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Laser Scanning Applications, Capabilities & Benefits in the AEC Industry


Laser scanning technology isn’t new and is employed as a standard practice in the manufacturing industry for some time now. However, it’s now gaining traction in the construction business because of its precision. Drones, UAVs, terrestrial scanners, and digital photogrammetry, among other constantly expanding 3D scanning techniques, make it possible to map practically every area of a construction site at an unparalleled level of detail.

Laser scanning in construction applications has seen a 57% increase in demand. The market, which was worth $3 billion in 2016, is predicted to increase to $10 billion by 2024. Is laser scanning being used on your building projects, or are you still researching its capabilities?

What is Laser Scanning?

The use of a laser to gather comprehensive data and obtain correct information for every detail on a construction site is known as laser scanning or high-definition surveying. With a line of laser light, the device captures the dimensions and spatial relationships of objects. The scanner creates a point cloud image that accurately copies the scanned items. Depending on the scanner, items can be scanned from a hundred meters away. Thereafter, the data is exported to BIM modeling, and CAD tools, which are used to create 2D CAD drawings or a 3D model.

Laser Scanning in Construction

Laser Scanning technology has progressed significantly since its first application in the construction and maintenance of industrial buildings. It is now used for infrastructure development and much more.

Rework can account for up to 15% of the cost of construction on a typical building project. Frequent 3D scanning, on the other hand, can reveal any possible faults before they become change orders, lowering the main contractor’s risk.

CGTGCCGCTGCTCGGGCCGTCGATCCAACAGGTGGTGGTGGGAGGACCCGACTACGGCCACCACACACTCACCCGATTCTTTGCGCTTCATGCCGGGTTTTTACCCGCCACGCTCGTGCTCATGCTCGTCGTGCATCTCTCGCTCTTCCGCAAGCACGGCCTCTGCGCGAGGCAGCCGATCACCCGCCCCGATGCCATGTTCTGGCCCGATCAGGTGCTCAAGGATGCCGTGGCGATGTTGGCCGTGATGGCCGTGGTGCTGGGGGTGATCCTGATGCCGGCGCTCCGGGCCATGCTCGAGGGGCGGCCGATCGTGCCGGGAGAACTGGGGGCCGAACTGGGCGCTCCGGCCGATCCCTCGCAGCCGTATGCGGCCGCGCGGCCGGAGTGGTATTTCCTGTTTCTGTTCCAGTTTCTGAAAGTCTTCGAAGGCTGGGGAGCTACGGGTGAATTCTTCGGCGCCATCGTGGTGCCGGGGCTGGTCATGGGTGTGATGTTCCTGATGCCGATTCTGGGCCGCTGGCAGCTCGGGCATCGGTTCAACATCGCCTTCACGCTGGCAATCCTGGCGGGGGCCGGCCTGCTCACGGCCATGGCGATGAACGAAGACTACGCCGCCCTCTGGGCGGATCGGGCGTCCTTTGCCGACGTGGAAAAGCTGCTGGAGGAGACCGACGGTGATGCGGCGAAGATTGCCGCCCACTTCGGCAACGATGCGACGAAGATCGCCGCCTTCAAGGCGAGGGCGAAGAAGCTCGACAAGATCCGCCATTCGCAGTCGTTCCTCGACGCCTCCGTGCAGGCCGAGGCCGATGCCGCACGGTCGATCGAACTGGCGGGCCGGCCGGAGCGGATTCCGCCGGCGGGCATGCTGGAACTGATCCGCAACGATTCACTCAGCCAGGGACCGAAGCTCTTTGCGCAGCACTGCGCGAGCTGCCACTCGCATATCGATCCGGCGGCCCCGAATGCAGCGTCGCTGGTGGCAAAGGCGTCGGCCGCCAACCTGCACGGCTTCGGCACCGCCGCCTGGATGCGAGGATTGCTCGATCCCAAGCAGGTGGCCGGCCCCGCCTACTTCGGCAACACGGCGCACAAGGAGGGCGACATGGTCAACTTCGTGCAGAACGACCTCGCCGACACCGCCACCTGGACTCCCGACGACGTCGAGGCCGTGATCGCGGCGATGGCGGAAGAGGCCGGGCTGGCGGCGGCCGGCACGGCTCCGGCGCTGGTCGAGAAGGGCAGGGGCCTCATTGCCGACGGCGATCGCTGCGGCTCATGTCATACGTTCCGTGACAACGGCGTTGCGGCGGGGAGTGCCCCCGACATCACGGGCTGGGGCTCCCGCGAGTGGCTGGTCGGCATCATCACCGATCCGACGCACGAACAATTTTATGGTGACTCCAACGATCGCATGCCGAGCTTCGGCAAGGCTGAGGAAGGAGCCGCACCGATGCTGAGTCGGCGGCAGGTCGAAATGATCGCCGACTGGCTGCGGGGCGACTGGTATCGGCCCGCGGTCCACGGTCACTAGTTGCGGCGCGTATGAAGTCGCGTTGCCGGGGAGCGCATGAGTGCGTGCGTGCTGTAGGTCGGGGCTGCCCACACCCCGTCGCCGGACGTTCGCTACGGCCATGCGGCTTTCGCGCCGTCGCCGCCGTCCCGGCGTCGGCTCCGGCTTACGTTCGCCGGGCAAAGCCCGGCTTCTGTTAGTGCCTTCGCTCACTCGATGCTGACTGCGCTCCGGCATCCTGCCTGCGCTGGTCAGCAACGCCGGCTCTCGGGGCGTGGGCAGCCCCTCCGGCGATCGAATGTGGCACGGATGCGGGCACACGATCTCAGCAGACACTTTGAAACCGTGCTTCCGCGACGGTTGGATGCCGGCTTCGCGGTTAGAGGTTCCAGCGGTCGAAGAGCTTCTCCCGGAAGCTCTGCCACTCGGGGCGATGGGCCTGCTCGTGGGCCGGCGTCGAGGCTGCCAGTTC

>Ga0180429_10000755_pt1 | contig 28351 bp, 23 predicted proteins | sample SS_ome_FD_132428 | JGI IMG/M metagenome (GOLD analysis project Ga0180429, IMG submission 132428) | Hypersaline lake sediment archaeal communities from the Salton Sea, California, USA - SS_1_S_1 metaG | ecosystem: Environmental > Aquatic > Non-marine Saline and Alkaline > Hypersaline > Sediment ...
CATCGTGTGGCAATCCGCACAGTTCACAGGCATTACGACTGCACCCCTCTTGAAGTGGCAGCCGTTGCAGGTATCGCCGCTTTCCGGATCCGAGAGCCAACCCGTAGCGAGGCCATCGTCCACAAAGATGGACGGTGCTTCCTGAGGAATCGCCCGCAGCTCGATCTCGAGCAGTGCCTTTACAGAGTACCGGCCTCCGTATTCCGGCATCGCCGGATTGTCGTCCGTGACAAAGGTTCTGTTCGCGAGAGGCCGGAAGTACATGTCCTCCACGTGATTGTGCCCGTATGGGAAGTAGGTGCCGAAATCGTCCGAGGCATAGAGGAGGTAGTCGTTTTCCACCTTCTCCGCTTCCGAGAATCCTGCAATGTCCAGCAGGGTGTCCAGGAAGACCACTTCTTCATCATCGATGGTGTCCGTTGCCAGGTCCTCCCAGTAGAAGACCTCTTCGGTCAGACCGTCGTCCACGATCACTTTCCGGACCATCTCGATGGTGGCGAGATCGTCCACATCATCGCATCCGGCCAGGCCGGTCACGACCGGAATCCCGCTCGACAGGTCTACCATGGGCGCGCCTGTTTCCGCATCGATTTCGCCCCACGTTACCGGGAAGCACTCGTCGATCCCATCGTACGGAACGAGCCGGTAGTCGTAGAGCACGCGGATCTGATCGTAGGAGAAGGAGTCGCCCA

Scanning at predetermined intervals allows for the documentation of crucial milestones such as trade hand-offs and a comparison of work delivered to as-designed models and drawings for quality assurance. Laser scans can extract additional information on a specific aspect of construction in some cases, allowing corrective action to be taken.

Here’s how laser scanning is used throughout the project lifecycle:

I. Design Phase

When it comes to site design, laser scanning is a good place to start, even before BIM. Many professionals are now using a scan-to-BIM design method to capture detailed information to start and control the design process at an early stage.

II. Construction Phase

Another significant benefit of laser scanning is in construction coordination, particularly in minimizing conflicts between several systems (i.e., HVAC, electrical, plumbing). Data can also be shared across parties to aid in further collaboration. Scanning isn’t just done at the start of a project; it may also be done at various stages during the timeline to better document milestones, eliminate the need for change orders, and delegate work to other trades. In the building industry, laser scanning can help document where mistakes were made and suggest a solution more quickly.